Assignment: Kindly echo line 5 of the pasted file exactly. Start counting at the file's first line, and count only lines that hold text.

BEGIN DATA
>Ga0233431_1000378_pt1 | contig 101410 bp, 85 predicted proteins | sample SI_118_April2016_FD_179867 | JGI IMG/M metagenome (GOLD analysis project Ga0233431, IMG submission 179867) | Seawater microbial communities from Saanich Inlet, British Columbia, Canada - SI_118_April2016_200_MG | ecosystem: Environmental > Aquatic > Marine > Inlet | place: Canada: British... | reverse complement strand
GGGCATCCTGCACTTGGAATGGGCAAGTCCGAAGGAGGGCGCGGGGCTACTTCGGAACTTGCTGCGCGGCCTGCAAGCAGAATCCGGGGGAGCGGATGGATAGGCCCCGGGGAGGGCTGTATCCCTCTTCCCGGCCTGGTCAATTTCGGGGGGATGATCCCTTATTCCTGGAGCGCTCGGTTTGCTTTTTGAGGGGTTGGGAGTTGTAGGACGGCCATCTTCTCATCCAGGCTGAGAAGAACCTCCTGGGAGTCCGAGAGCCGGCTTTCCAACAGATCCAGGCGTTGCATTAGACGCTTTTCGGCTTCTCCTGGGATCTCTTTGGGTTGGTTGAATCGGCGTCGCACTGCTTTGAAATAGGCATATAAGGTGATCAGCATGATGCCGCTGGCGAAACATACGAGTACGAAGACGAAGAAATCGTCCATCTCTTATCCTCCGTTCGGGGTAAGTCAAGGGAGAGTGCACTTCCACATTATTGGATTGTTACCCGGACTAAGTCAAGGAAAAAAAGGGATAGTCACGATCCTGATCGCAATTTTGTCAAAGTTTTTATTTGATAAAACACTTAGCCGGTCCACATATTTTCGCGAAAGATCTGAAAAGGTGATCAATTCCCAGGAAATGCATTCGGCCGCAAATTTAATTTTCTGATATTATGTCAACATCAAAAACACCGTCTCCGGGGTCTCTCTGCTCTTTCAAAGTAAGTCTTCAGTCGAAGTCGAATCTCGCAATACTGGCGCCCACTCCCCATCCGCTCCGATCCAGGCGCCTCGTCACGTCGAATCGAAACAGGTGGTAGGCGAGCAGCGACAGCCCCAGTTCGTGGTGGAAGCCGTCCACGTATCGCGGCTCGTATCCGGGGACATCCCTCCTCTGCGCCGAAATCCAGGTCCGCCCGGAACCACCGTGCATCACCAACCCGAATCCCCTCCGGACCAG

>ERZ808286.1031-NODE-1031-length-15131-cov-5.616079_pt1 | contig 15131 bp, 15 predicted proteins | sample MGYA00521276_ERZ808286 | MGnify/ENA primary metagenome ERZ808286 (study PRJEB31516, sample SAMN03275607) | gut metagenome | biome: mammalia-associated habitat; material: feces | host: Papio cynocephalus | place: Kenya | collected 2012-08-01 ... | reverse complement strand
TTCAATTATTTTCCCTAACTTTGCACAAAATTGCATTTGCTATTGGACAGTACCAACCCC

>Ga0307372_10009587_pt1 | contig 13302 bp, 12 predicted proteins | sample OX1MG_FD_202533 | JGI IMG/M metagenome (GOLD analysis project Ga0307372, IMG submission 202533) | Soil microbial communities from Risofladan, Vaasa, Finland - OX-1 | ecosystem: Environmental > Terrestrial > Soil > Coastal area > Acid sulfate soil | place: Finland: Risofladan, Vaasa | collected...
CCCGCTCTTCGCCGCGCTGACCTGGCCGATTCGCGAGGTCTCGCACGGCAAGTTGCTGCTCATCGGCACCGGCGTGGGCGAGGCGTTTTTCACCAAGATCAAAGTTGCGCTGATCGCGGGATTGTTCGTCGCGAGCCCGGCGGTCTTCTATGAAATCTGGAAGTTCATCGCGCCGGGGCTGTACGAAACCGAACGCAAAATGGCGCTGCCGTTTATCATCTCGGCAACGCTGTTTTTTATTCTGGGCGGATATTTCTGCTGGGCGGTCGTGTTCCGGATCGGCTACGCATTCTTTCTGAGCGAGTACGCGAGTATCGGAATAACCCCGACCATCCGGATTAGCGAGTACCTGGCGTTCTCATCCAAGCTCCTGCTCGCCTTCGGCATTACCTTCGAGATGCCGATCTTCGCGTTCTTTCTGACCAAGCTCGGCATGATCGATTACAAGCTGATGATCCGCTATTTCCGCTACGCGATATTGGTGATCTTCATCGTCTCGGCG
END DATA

>Ga0307372_10009587_pt1 | contig 13302 bp, 12 predicted proteins | sample OX1MG_FD_202533 | JGI IMG/M metagenome (GOLD analysis project Ga0307372, IMG submission 202533) | Soil microbial communities from Risofladan, Vaasa, Finland - OX-1 | ecosystem: Environmental > Terrestrial > Soil > Coastal area > Acid sulfate soil | place: Finland: Risofladan, Vaasa | collected...